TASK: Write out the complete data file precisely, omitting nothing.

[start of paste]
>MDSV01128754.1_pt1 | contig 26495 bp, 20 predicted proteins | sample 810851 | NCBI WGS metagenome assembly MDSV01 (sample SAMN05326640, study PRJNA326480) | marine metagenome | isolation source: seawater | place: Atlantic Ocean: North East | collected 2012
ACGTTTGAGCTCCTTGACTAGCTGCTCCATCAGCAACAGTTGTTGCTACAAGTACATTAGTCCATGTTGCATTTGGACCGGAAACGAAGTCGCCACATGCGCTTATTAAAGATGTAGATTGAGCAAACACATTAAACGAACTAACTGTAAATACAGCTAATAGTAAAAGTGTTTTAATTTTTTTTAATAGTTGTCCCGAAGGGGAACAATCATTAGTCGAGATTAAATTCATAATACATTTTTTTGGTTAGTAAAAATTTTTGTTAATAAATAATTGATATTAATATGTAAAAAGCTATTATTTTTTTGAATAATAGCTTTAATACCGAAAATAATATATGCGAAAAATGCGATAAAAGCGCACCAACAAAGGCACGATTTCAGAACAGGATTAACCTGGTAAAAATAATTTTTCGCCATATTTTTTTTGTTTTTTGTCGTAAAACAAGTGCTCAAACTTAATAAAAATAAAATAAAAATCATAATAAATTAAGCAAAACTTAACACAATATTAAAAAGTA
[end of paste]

>MDSV01128754.1_pt1 | contig 26495 bp, 20 predicted proteins | sample 810851 | NCBI WGS metagenome assembly MDSV01 (sample SAMN05326640, study PRJNA326480) | marine metagenome | isolation source: seawater | place: Atlantic Ocean: North East | collected 2012
ACGTTTGAGCTCCTTGACTAGCTGCTCCATCAGCAACAGTTGTTGCTACAAGTACATTAGTCCATGTTGCATTTGGACCGGAAACGAAGTCGCCACATGCGCTTATTAAAGATGTAGATTGAGCAAACACATTAAACGAACTAACTGTAAATACAGCTAATAGTAAAAGTGTTTTAATTTTTTTTAATAGTTGTCCCGAAGGGGAACAATCATTAGTCGAGATTAAATTCATAATACATTTTTTTGGTTAGTAAAAATTTTTGTTAATAAATAATTGATATTAATATGTAAAAAGCTATTATTTTTTTGAATAATAGCTTTAATACCGAAAATAATATATGCGAAAAATGCGATAAAAGCGCACCAACAAAGGCACGATTTCAGAACAGGATTAACCTGGTAAAAATAATTTTTCGCCATATTTTTTTTGTTTTTTGTCGTAAAACAAGTGCTCAAACTTAATAAAAATAAAATAAAAATCATAATAAATTAAGCAAAACTTAACACAATATTAAAAAGTA